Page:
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Eight Years of Genealogy Studies

October 13, 2016 , , , , ,

1900 Census

1900 Census

My grandpa Ernie

My grandpa Ernie

I will soon celebrate my  anniversary as a student of my family history. I joined during the financial crash of 2008. I had just inherited some stocks and bonds when they began to vanish into thin air before my very eyes. I was watching a website following the stock market when I saw an ad for the Ancestry site. I decided to take the free offer of two weeks because I was sure I could learn everything I needed to know in that two weeks. I had not planned to stay on for the paying contract.  The first piece of evidence I found was the 1900 census taken on Indian Territory in Oklahoma.  My grandfather lived there with his father and step mother.  The census taker recorded him and his brother Ed as children of this Cherokee woman who was my grandfather’s second wife.  This lady, Annie, turned out to be a relatively famous Cherokee con woman.  In this census she says she was born in New Mexico in 1854.  That is pretty suspicious since she says her parents were born in Georgia and North Carolina, a place where the Cherokees originated.  She would be under very special circumstances to be born as a Cherokee in New Mexico in 1854.  Later she says in other census records that she was born in Florida. She did have a reputation within the Morse family as a witch.  I did not know any of this when I saw this record of my grandpa on the Cherokee Nation at the age of 10.  I started searching madly to learn more about him and all my other ancestors.  I became fascinated with all the history I learned and the puzzle of matching up the data with the tree.  When the two weeks had passed I signed up for a permanent membership, and never looked back.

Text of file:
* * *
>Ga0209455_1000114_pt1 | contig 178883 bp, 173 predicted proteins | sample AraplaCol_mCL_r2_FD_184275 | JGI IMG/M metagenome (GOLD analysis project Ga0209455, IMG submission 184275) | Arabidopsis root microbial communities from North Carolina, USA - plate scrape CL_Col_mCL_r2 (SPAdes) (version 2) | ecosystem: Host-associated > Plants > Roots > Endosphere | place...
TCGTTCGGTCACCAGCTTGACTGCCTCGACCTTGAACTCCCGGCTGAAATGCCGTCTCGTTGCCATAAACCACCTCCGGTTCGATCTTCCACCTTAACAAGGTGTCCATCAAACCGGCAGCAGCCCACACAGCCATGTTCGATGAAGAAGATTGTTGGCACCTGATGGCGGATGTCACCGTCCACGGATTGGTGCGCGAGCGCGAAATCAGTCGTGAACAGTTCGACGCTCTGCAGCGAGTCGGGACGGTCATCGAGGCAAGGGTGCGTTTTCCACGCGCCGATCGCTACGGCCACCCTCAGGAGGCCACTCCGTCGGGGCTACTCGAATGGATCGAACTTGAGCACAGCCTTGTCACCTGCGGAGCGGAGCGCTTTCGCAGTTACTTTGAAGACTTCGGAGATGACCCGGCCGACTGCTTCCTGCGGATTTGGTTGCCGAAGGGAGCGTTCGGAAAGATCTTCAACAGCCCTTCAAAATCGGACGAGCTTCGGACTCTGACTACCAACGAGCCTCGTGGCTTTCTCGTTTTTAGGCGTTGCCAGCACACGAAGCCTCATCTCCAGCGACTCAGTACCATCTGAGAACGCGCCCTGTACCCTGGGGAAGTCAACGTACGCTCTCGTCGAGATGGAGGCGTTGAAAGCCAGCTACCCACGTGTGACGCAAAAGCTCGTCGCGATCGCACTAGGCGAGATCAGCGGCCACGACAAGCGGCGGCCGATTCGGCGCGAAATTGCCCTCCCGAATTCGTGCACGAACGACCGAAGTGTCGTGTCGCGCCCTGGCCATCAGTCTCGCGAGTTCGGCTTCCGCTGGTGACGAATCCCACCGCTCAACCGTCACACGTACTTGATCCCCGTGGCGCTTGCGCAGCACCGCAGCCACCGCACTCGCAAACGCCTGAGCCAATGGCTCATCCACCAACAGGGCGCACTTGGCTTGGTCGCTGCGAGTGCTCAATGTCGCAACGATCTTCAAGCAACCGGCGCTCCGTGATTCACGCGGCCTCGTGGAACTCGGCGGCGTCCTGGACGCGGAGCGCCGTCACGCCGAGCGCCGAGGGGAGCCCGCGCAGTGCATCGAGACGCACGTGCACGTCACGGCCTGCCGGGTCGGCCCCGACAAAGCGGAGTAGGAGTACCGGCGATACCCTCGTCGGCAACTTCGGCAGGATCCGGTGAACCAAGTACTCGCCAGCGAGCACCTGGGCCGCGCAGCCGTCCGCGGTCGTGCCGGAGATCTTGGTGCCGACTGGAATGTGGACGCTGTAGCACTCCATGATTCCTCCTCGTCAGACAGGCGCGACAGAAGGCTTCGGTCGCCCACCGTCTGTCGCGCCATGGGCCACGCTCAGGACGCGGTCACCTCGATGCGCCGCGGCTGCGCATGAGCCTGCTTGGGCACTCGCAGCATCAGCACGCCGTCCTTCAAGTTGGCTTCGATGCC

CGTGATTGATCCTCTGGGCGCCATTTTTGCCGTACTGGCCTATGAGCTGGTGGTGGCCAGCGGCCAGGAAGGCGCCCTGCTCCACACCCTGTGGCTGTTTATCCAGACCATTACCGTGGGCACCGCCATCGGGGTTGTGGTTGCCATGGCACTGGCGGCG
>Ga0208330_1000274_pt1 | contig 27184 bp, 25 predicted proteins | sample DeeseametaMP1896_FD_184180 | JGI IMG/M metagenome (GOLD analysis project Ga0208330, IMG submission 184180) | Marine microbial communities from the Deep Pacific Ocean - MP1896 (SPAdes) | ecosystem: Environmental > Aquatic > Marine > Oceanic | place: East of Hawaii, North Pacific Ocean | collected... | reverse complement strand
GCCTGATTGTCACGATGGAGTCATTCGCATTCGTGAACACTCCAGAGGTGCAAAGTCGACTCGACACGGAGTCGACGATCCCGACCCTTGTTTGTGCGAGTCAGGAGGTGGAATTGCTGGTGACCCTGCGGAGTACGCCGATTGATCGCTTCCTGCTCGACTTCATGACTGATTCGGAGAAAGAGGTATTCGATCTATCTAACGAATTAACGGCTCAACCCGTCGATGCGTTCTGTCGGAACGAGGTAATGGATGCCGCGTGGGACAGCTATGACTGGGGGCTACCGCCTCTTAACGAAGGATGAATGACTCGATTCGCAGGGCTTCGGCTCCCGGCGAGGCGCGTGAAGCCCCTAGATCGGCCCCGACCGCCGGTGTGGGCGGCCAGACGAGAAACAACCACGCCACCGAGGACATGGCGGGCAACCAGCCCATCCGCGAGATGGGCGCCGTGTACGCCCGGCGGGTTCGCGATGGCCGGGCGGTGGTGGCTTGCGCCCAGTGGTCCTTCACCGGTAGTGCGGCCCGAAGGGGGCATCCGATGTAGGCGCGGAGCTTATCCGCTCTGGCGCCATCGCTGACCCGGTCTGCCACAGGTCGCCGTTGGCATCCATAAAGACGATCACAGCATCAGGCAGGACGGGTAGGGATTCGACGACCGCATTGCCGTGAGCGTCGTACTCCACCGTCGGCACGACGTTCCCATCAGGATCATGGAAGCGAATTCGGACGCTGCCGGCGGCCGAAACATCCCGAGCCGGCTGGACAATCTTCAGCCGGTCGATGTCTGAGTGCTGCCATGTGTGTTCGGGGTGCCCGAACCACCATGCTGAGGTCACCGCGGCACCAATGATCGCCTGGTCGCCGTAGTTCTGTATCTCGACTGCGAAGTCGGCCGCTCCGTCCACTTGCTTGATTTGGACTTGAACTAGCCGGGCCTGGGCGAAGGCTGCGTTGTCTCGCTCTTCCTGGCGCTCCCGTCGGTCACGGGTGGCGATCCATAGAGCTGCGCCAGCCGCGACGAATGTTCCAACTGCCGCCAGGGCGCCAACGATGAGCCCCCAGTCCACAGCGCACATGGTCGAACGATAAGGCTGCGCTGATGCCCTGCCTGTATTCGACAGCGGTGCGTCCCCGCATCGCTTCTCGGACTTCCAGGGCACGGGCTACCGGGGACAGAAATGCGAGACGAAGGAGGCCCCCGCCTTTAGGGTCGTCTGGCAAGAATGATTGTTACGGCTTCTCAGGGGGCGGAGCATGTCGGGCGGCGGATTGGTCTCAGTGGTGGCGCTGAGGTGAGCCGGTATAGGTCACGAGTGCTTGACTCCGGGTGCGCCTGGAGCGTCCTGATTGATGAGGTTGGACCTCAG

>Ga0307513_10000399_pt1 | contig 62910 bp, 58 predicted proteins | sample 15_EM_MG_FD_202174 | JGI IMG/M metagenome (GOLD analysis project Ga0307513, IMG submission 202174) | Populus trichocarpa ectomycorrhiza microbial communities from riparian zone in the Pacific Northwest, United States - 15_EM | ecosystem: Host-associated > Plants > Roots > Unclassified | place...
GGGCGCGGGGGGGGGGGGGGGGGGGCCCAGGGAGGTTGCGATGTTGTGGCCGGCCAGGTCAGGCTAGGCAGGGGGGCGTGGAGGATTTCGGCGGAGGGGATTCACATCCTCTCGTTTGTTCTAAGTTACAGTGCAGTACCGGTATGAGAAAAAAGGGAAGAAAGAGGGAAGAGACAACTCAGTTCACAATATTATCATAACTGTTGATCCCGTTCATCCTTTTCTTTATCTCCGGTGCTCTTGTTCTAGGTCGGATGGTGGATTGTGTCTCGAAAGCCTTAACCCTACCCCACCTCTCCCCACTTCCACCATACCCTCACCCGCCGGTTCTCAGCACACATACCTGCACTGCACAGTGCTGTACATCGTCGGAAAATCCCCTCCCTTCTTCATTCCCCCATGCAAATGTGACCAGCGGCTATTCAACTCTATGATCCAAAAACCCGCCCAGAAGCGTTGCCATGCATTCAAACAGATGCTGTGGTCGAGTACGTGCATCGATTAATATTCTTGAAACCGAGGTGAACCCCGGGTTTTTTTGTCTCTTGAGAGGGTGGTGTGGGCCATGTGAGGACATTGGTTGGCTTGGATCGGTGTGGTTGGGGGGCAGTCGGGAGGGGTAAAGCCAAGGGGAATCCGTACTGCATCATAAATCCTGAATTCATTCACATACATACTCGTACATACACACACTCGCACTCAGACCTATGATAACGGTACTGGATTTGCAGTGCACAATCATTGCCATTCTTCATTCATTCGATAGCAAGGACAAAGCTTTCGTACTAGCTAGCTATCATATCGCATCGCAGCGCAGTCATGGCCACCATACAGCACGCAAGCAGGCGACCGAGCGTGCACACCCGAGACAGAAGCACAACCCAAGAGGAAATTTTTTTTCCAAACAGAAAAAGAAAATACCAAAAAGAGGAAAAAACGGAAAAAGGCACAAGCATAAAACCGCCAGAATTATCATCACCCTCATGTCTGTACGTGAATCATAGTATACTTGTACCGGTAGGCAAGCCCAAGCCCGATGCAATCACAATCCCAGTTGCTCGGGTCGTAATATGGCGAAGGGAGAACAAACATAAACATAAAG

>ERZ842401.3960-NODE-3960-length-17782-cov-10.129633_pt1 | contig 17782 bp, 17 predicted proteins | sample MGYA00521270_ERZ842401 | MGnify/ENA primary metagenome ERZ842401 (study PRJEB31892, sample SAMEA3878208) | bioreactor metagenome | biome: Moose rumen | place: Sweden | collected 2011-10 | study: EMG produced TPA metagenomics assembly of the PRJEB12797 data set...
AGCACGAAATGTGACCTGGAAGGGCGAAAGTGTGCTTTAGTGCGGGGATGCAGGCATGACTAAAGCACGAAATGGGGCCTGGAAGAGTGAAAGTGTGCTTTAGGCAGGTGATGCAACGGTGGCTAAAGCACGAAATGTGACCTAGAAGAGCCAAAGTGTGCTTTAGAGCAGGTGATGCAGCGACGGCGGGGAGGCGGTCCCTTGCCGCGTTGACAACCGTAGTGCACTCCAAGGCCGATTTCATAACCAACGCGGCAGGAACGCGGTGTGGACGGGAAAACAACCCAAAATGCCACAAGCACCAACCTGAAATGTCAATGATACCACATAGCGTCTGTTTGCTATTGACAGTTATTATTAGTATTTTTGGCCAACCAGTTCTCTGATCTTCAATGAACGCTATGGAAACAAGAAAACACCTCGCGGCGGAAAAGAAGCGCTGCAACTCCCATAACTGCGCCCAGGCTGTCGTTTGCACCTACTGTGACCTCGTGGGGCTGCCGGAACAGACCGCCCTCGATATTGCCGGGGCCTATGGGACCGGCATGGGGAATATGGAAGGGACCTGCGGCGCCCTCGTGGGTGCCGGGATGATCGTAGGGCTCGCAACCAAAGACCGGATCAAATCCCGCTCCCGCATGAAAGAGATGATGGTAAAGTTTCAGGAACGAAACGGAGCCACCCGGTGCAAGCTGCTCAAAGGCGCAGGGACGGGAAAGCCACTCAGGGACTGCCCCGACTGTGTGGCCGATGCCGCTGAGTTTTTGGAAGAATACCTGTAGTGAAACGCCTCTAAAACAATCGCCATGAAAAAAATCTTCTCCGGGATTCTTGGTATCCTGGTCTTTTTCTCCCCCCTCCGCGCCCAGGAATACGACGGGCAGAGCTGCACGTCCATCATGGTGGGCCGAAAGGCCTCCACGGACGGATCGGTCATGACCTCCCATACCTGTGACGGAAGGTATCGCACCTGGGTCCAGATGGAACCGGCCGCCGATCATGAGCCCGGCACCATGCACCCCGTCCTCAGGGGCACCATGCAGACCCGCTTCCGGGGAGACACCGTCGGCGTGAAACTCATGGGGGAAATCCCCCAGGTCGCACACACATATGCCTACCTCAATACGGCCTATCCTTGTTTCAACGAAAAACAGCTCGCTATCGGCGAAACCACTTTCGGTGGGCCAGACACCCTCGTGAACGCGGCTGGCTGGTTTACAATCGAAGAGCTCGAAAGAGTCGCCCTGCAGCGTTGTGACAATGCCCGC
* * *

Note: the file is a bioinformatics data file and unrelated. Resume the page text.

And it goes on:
Now that I am a relatively sophisticated investigator of my ancestry I would urge beginners to follow some simple guidelines in order to have the best results:

  • Be very careful to verify records of all kinds
  • Don’t take other people’s research as factual
  • Be aware that spelling was a very loose discipline in old records
  • Triple check the identity of relatives with common names like John Taylor
  • There is specious data printed in many places, including history books
  • Travel to the physical places your ancestors lived can be revealing
  • Be willing to admit mistakes and go about corrections when you find them
  • Read and study about the places and times in which they lived for depth

There are more records available all the time.  Since I joined the DNA study at Ancestry I have found new information and connections.  My yearly subscription to this vast database is the best entertainment value for my dollar.  I thought I would be done in 2 weeks, but now I know I can’t quit until I reach Adam and Eve. Have you ever looked into your own family history, gentle reader?  What surprised you?


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I have done cursory explorations into my family history. I think one of my cousins has the book of ancestry that our grandmother did. She was like you– an avid researcher

Liked by 1 person

Stevie Wilson (@LAStory)

October 17, 2016

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